This free typing tutor teaches you how to touch-type. Once you can touch-type you will not need to look at the keyboard to find the letters you want to type. The program comes in three versions: Standard, Accessible and Spanish. Use the menu on the left to navigate to the version you are interested in. Take a look at a screenshot. Free download of the fully functional standard version typing tutor at the bottom of this page.
Standard Version Features
Supports multiple keyboard layouts and more can be added easily (see the developers section).
Includes support for non-rectangular keys. The following keyboard layouts are currently supported:
- Hebrew (no lesson files)
- Numeric Keypad
- A clear indication of which fingers to use. This is the essence of touchtyping.
- A 3D typing game.
- Typing statistics and the option of practising the least accurate/slowest/custom keys.
- Keyboard is not a fixed size (resolution independent).
- Multi-user support.
- Teacher support (view student statistics).
- Interface for editing lesson files and game settings.
- Backspace support
- Right to left text support.
- Variable text size.
- Lesson files can be prose or poems.
- Lesson progress indicator.
- Completely free with full source code availability.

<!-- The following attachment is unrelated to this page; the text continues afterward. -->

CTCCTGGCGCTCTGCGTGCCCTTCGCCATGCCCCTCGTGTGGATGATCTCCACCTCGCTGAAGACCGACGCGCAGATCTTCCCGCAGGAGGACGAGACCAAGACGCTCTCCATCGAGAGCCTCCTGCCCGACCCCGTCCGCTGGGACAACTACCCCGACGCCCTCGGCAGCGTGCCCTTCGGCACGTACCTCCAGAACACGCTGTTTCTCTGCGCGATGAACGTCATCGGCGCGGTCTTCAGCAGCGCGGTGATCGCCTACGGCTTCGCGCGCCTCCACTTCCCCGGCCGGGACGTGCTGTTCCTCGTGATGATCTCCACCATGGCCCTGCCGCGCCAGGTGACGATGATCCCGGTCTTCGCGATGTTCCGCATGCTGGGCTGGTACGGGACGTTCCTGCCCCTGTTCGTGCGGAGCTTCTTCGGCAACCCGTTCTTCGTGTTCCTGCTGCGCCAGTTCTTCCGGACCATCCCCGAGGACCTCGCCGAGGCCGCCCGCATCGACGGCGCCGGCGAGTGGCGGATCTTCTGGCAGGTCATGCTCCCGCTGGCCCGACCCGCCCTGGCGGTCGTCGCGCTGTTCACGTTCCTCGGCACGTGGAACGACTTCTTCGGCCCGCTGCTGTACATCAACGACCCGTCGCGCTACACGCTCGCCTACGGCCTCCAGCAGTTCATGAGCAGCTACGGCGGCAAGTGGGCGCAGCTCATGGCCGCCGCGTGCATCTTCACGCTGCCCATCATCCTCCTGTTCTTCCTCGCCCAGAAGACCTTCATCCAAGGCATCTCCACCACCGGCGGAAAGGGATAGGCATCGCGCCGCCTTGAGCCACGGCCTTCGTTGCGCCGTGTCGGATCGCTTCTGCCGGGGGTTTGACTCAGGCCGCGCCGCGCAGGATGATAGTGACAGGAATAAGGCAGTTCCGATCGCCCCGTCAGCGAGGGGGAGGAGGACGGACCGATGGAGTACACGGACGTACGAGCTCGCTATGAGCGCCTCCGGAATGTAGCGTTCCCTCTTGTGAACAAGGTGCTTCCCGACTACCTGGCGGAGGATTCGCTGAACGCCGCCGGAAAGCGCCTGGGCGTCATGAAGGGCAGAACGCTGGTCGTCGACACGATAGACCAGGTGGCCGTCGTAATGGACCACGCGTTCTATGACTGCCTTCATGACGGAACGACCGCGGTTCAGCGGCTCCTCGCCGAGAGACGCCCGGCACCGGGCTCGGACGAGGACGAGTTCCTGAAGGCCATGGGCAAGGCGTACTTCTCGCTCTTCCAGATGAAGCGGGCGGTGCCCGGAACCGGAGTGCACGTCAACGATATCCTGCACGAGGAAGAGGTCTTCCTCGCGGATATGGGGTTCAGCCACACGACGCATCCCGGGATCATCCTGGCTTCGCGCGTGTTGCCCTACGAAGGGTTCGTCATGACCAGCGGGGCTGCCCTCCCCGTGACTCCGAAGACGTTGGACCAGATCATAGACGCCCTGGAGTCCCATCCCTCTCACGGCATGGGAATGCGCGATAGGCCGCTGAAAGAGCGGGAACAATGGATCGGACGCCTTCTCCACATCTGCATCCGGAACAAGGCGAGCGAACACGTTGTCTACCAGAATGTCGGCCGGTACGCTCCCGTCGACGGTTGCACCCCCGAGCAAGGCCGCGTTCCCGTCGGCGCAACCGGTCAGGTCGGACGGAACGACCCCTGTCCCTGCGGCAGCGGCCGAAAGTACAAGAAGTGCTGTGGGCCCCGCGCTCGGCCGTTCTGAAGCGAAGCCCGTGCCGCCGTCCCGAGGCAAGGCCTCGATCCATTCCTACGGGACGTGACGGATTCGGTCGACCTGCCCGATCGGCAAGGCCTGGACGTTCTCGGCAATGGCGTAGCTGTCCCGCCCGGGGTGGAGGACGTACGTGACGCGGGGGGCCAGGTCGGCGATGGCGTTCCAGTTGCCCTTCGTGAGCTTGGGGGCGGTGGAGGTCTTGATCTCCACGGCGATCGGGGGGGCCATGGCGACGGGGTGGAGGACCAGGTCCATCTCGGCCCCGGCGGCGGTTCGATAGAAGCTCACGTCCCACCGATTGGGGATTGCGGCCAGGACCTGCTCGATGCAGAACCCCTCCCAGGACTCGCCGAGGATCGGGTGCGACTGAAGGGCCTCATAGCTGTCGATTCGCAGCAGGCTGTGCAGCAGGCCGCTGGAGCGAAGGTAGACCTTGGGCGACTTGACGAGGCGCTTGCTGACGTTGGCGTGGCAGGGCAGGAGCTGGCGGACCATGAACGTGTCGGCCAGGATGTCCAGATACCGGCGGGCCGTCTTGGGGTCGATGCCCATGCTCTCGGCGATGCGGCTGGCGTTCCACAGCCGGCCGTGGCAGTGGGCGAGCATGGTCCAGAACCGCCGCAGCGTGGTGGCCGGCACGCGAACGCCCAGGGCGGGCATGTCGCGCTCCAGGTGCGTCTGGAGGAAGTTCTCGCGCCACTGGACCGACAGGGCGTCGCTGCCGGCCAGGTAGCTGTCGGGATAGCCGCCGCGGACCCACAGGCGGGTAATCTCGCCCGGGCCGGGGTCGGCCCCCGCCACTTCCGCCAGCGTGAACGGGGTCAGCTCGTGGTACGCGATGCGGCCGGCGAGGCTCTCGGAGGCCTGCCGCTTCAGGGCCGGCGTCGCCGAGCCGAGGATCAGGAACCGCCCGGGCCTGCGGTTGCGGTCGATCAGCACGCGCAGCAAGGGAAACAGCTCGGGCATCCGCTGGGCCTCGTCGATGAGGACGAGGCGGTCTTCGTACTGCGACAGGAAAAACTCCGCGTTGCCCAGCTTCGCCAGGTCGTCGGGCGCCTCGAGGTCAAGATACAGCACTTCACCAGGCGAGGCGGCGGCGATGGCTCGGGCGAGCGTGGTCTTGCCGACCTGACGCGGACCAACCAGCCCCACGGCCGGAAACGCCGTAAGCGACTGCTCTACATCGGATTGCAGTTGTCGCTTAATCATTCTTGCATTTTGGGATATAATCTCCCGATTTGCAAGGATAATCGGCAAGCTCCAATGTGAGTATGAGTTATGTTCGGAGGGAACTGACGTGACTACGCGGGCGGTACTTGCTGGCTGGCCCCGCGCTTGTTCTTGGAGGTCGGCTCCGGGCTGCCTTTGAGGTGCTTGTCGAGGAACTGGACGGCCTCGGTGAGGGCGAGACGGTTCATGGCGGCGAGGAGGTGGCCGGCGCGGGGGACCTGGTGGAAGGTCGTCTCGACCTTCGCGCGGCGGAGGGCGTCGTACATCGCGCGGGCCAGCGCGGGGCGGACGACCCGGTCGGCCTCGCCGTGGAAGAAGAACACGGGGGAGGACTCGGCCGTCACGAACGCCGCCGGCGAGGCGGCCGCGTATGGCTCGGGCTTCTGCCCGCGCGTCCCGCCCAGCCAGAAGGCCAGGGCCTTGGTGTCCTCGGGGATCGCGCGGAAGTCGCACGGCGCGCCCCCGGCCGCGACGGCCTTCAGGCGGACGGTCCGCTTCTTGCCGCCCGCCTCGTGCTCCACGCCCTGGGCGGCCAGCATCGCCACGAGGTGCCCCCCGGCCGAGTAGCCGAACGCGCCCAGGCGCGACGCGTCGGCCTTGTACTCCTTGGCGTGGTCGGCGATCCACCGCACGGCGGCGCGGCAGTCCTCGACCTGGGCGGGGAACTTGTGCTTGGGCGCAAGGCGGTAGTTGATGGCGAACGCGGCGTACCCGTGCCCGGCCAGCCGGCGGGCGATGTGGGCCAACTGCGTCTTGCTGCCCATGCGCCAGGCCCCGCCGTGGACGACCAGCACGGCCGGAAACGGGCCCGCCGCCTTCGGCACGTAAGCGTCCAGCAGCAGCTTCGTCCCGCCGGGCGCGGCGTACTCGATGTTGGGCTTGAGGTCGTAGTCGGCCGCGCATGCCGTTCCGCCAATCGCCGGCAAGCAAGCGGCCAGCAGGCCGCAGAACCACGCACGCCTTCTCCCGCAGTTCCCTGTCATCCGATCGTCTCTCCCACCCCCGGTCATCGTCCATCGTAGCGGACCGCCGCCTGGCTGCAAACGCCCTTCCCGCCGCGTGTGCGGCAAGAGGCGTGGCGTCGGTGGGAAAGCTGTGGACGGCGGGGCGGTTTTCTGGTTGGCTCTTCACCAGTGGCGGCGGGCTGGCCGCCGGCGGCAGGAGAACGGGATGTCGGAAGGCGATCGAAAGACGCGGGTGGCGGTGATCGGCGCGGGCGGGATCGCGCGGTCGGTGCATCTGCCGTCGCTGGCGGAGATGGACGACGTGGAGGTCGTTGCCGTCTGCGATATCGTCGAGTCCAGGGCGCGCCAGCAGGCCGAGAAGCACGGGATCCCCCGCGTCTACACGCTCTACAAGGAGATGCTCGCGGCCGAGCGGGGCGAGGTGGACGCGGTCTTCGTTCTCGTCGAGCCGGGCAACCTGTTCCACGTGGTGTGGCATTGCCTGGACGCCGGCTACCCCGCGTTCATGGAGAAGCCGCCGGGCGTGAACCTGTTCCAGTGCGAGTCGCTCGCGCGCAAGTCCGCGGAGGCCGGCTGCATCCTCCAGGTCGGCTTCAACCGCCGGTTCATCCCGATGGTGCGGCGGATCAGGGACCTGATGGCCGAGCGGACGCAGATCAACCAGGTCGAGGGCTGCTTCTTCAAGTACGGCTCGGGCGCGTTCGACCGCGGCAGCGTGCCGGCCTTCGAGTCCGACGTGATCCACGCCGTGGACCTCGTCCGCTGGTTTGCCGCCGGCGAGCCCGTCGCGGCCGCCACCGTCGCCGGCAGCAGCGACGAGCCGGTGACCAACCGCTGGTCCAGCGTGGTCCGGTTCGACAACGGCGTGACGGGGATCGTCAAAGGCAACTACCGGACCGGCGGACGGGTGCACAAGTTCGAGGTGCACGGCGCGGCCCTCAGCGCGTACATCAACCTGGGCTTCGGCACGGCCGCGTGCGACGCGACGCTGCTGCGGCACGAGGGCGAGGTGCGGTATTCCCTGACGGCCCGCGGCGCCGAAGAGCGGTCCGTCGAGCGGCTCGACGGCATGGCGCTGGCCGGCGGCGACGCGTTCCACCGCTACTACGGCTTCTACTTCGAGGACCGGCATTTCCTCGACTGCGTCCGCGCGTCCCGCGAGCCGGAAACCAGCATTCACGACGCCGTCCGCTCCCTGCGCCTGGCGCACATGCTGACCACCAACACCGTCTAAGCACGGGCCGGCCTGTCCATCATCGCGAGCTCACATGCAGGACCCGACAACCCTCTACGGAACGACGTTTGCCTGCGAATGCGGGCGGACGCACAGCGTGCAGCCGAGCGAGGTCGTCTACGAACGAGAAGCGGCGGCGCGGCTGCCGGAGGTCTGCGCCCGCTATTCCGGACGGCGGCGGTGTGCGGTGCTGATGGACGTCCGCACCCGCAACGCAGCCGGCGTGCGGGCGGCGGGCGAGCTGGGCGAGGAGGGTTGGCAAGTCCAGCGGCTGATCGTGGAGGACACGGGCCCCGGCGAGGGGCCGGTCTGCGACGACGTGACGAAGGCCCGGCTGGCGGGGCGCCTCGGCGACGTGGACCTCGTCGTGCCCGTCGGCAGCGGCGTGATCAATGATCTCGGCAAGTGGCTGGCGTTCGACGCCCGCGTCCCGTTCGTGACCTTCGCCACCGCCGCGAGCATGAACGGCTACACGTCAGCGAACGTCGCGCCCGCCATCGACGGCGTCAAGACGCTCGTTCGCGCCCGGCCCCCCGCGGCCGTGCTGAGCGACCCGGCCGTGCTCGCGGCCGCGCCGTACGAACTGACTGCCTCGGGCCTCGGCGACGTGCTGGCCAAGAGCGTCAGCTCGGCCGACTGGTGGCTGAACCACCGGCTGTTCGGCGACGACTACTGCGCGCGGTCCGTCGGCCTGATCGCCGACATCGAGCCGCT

Multi-user aspects of the Standard Version
The version of TypeFaster Typing Tutor that is installed can be set when the installer is run.Single-user
This is for one user on one computer.Multi-user
This is for several users on one computer. For example, each of your family members can have their own login. The settings and progress of each user is stored.Multi-user with teacher support
This version is designed for use in a school. It must be installed in one place only, for example in a shared, writable network folder. Ideally in its own fairly small partition but with some space for new users. In this version there are two types of users: ordinary users and users with teacher privileges.
When ordinary users (pupils) login, they must select a teacher. The pupil will then get the lesson files that
that teacher specified. So there should be a teacher's name for each different set of lesson files. An example
of a teacher's login name is:
If Mr Smith teaches typing to two different grades then he should create a different login for each grade, so for example, he could then create two users with teacher privileges:
'Mr Smith's Grade 8s' and
'Mr Smith's Grade 9s'
and give them different lesson files.